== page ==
All of us have felt torn between work and our home life at some point – but in 2022, we’re now living in a world where the boundaries are more blurred than ever before.
From the work-from-home policies that molded us into being reachable at all times to our bosses over Zoom (and our children in the next room), to being brought back into the office, we’ve developed some not-so-helpful habits along the way.
Does “I’ll just sign on to do some work on the weekend because everyone else is logged on” sound familiar? How about surprise Teams calls and messages while trying to focus on your next sales report?
There is no one-size-fits-all approach to achieving work-life balance; but according to Australian psychologist and researcher, Dr Adam Fraser, there’s a simple yet effective way to improve how you ‘show up’ in all areas of your life: ‘third spaces’.
In a nutshell, a ‘third space’ is the gap in time between different tasks that demand your attention.
Through his research on top-performing athletes who have to transition rapidly from one situation to another, Dr. Fraser suggests that our ability to switch gears and perform well in different tasks is influenced by how we leverage the transitional gaps in between.
Whether you’re gunning for a promotion or simply want to improve your mental health at work, here are some tips on how to find and use third spaces to boost your performance, de-stress, and recharge from the demands of your day.
1. Be aware of the hats you are wearing
Are you wearing your work ‘hat’ and then stepping straight into the ‘mum’, ‘dad’ ‘partner’ hat? If so, you probably know how exhausting this feels.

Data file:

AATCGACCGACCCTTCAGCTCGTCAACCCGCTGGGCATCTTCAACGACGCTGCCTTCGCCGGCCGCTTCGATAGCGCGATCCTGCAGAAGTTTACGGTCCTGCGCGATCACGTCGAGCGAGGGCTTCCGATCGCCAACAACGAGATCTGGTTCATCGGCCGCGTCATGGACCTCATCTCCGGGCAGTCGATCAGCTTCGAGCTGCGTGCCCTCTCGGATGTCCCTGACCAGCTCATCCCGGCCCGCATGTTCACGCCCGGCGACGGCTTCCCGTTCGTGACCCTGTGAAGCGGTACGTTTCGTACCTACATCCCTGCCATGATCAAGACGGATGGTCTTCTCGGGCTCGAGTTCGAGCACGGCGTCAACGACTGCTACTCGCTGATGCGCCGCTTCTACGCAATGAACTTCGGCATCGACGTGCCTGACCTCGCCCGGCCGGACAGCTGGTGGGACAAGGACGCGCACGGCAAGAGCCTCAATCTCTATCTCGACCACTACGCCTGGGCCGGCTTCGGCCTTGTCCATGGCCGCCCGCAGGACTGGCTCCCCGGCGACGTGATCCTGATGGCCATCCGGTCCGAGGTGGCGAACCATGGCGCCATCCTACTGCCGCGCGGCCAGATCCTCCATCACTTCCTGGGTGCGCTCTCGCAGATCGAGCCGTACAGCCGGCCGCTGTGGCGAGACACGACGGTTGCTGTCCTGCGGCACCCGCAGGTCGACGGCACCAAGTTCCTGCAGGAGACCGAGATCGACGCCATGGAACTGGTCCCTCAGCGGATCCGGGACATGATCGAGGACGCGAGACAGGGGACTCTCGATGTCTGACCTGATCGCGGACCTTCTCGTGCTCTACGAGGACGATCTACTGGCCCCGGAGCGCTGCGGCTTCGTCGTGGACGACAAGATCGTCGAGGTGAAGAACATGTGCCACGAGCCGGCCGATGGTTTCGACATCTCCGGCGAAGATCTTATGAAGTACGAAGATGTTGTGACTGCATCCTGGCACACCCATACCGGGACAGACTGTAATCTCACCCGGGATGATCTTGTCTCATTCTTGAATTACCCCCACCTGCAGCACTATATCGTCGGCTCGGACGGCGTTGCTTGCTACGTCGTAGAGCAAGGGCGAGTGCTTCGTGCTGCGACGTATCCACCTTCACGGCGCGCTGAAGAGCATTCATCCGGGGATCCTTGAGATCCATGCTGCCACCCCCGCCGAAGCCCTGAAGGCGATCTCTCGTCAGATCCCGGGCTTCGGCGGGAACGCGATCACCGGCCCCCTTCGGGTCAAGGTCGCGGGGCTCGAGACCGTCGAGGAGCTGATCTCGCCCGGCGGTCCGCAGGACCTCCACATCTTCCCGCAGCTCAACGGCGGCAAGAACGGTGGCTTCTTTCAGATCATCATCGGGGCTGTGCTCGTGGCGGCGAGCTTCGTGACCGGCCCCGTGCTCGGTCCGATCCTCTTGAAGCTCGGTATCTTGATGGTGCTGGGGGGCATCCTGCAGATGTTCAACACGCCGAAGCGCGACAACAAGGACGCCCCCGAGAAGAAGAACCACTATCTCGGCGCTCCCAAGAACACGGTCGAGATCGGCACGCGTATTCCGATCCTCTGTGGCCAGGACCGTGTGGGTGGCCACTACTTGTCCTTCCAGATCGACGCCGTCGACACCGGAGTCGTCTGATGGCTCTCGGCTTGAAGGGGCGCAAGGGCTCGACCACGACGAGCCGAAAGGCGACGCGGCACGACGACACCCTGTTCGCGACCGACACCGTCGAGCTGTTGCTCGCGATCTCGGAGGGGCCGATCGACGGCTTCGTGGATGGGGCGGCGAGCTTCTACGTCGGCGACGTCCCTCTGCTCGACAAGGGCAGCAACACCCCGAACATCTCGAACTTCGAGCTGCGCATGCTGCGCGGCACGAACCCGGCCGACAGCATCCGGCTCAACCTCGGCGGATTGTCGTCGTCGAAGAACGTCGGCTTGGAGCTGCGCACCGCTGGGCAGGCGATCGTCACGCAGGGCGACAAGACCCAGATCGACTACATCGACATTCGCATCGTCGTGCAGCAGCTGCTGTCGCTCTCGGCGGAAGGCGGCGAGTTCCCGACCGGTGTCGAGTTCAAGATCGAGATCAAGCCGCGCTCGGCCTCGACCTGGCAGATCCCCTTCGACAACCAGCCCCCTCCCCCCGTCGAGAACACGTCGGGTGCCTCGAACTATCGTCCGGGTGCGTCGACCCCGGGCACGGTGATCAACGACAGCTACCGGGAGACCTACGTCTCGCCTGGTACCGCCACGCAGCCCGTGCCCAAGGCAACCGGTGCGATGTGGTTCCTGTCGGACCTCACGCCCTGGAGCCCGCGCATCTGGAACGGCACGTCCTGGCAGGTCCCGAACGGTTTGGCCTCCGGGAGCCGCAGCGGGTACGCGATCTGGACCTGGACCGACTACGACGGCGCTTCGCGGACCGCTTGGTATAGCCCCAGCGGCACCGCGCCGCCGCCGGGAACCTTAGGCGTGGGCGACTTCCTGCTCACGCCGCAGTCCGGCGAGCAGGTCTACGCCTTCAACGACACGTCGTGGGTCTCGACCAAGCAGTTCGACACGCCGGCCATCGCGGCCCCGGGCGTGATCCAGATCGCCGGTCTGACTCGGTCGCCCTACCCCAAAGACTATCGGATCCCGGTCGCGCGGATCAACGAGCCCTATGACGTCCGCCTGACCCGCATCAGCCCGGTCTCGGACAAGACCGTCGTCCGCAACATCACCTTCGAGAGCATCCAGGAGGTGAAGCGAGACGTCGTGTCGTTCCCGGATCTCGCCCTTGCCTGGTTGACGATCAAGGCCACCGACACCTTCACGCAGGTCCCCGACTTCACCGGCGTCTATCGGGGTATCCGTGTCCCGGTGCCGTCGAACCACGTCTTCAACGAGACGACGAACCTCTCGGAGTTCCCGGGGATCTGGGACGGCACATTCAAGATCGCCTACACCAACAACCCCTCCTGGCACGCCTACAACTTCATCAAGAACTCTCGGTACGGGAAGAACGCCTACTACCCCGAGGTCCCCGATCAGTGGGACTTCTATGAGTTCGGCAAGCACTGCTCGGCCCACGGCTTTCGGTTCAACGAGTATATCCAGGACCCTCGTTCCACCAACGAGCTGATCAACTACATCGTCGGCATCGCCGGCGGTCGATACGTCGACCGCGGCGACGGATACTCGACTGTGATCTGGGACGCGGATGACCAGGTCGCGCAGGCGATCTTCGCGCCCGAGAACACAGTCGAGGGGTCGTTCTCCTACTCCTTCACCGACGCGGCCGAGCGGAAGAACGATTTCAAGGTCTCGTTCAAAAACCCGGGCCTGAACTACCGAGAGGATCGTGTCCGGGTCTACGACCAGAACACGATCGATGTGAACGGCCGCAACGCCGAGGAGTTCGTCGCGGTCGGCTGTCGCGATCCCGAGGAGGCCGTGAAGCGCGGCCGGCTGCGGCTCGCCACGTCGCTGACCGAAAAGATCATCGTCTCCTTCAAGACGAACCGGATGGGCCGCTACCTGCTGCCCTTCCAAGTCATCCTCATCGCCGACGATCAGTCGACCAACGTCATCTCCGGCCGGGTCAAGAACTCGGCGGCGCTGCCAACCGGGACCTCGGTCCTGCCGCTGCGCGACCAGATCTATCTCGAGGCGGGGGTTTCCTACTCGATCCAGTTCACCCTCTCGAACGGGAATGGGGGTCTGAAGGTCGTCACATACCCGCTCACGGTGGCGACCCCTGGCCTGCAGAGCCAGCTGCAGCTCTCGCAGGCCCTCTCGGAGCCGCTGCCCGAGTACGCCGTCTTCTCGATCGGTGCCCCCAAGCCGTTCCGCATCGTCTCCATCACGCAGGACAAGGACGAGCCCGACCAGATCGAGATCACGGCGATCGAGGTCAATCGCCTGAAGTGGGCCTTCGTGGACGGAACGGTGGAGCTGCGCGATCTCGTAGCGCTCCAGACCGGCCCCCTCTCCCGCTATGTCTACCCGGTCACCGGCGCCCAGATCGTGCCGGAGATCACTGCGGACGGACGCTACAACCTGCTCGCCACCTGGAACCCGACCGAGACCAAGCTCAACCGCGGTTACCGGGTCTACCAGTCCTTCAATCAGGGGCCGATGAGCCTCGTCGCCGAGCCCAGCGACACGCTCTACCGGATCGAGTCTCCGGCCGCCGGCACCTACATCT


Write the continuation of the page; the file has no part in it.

After hours of meetings and maintaining your professional persona, it can be exasperating trying to get your little one to focus on their homework or bath before bed.
The first step to creating third spaces is to simply ask yourself: What role am I playing now, and what role will I need to move into next?
Being mindful of how you need to show up in different situations means you can begin your next task with the right mindset and strategies to get things done – trying to reason with kids the same way you would with an adult colleague is just fighting a losing battle!
2. Choose a transition point to create a third space.
Look for gaps in your schedule where you can consistently take some time to be alone. It can be the drive home from work, or that 30-minute block of free time before your weekly team meeting.
Personally, I create this space by going for a walk after my commute home.
3. Reflect, rest, and reset.
Now that you’ve taken stock of all the different roles you need to play, and the times of your day where you can be alone to prepare yourself for each, it’s time to implement the following exercise while in your third space:
Reflect. Acknowledge what you’ve just achieved and take time to celebrate the small wins. Instead of getting hung up on mistakes or other inconveniences, try to look for the positives and things you’re grateful for.
Rest. Hit pause and ground yourself by bringing your thoughts back to the present moment. You can achieve this quickly with a 5-minute meditation or breathing exercise, making yourself a cuppa, reading a few pages of a book, or whatever else works for you.
Reset. Establish your intention for your next task – how do you want to show up in your next space? What do you want to achieve.
Remember, practice is key to getting the most out of your time in third spaces – don’t beat yourself up if you find your thoughts start to wander.
Turning this practice into a daily ritual can take a while, and feel free to experiment with different locations or activities to help you rest and reset.
Looking for EAP providers in Perth? Talk to our team at Clear Health Psychology
Clear Health Psychology is a trusted provider of EAP psychology services in Perth. Our team of psychologists and clinical psychologists bring together a wide range of knowledge across various branches of mental health and counselling services, and will work closely with your employees to ensure they feel understood and supported.
Fraser, Adam. (2012). The third space. North Sydney, N.S.W : William Heinemann
Rebecca is a generally registered psychologist with AHPRA, with experience working with clients 10 years and over and professional interest across parenting support, trauma counselling and grief and loss. Rebecca is focused on creating a safe space for clients, where they can achieve their goals. Find out more about Rebecca here or book an appointment with her at Subiaco through HealthEngine.